As some of the women had previous GDM as indication for screening with OGTT this could cause some misclassification (Table 1); however, we decided not to exclude them from the cohort, as they were screened diabetes-negative at OGTT in the index period and had similar risk of DM displaying the variation on this issue. The other morbidities present at follow-up point at a potential concern of the endocrine health in these women. However, we have no record on pre-pregnant morbidity like hypertension or obstructive sleep apnea, which are associated with the development of diabetes. While the prevalence of the latter probably is negligible in our women with a mean of 29 years, the blood pressure may exert an impact as a risk factor. The prevalence of 35 to 77% cardiovascular disorders indicates that this is in fact an issue.
The major strengths of this study are a long follow-up and few missed cases. Virtually no DM was detected in the first 10 years of follow-up after borderline OGTT and almost 15 years after the initial screen-negative OGTT (Fig 2), both of which may be due to detection bias in a low-to medium risk population. Correspondingly, studies with shorter follow-up period show higher incidences after normal pregnancies (13). Even though the diagnosis itself was ascertained in repeated blood analyses and medication we cannot rule out that a certain delay has occurred, either in registration or diagnostic work-up as our results depend on the electronic medical charts and registries with no patient contact. We presume that this delay is a systematic occurrence in these women with risk factors after a normal pregnancy. When diabetes was first ruled out during pregnancy, any health professional would not expect to apply diagnostic tests for diabetes in women less than 40 years old with ‘just’ risk factors. Additionally, our primary selection of women for the cohort could be affected by several factors. The delivery rate in the years 1990/91 was 6000 and 406 women (6.8%) were screened due to risk for diabetes. This resulted in a GDM rate of only 0.9% (n=54), which is a low incidence rate by current standards. This is, in part, due to different diagnostic criteria or fewer risk factors 30 years ago as the most important factor for screening is body weight. Obesity rates have steadily increased in a few past decades and 17 % of adults in Denmark were obese in 2017 (17). Obesity, thus, has more than doubled; up from 7.5 in 1994 and 9.5 % in 2000 (18). This would, too, affect incidence rates of DM, as obesity increased during the follow up period and added new risks, for which we have no data and, thus, cannot substantiate. In comparison to this mega-trend in the Western world, other risk factors seem less important, like the diagnostic criteria, efficacy in the diagnostic work-up, breast feeding, smoking and life style changes. One tenth of the women did not have a second OGTT to confirm that they did not have GDM despite having diabetes risk factors. Thus, in these women GDM may have been overlooked and biased the follow-up with an increased the risk of manifest DM. The issue of non-compliance within screening programs is a well-known, even to-day when screen positive rates are 3-5 times higher (1,2,6,10,11,13).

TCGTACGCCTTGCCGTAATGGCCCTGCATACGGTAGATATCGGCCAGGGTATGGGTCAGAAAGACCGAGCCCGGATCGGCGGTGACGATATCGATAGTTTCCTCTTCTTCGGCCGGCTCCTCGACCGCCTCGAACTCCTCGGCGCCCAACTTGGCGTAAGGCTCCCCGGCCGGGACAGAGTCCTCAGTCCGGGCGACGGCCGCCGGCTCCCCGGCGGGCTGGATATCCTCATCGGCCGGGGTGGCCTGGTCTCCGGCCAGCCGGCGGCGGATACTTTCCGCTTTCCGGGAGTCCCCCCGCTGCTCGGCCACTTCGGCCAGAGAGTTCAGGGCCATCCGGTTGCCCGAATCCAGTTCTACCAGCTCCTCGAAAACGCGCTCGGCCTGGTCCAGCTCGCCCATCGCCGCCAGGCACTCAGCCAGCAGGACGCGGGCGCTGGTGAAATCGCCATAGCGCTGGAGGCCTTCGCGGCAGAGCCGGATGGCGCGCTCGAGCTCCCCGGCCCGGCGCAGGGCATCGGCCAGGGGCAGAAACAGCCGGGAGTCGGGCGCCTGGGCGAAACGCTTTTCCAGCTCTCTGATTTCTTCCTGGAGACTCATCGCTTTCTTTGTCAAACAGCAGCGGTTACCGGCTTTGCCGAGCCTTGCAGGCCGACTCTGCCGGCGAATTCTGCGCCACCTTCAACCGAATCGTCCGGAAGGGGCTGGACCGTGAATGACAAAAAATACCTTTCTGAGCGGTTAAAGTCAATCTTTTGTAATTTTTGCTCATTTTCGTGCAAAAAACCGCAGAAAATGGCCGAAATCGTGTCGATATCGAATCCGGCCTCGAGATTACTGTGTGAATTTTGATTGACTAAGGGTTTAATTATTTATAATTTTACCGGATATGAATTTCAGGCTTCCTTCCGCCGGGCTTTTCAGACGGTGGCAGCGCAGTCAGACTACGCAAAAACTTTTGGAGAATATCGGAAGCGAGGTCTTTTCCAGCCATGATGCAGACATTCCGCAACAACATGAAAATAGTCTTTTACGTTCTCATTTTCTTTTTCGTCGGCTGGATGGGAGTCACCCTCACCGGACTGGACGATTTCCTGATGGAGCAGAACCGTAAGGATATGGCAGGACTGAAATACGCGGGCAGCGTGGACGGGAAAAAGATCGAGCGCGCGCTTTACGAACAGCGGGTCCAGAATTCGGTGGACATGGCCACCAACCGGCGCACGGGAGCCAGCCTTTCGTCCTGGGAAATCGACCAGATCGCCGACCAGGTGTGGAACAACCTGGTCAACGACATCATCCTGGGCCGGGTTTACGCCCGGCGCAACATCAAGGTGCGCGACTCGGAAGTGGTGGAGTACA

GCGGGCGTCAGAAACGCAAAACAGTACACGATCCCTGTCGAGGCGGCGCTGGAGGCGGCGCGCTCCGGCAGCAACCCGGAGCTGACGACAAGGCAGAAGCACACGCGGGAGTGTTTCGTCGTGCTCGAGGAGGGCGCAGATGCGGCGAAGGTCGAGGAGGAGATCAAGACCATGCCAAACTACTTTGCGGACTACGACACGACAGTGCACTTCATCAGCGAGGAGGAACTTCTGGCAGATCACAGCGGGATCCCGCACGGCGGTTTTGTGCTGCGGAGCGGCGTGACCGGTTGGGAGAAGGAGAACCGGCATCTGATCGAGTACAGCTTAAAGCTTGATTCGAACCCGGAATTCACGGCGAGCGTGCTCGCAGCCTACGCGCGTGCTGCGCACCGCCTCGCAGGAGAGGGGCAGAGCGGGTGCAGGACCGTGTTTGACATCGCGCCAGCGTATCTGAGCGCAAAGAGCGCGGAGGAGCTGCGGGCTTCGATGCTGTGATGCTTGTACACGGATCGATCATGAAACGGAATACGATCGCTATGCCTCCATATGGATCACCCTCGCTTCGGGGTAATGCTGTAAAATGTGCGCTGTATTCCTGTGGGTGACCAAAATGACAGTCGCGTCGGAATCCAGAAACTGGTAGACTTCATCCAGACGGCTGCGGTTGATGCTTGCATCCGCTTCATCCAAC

In conclusion, the incidence of diabetes is higher in women with a previous normal OGTT in pregnancy compared to the background incidence. Follow-up on women with risk factors for diabetes, even after a pregnancy without GDM, may identify women with manifest diabetes earlier to prevent possible complications. On this background our results are useful in identifying the time where women may benefit from the effective implementation of evidence-based treatment to postpone and advert manifest DM, even though they had a normal OGTT during pregnancy.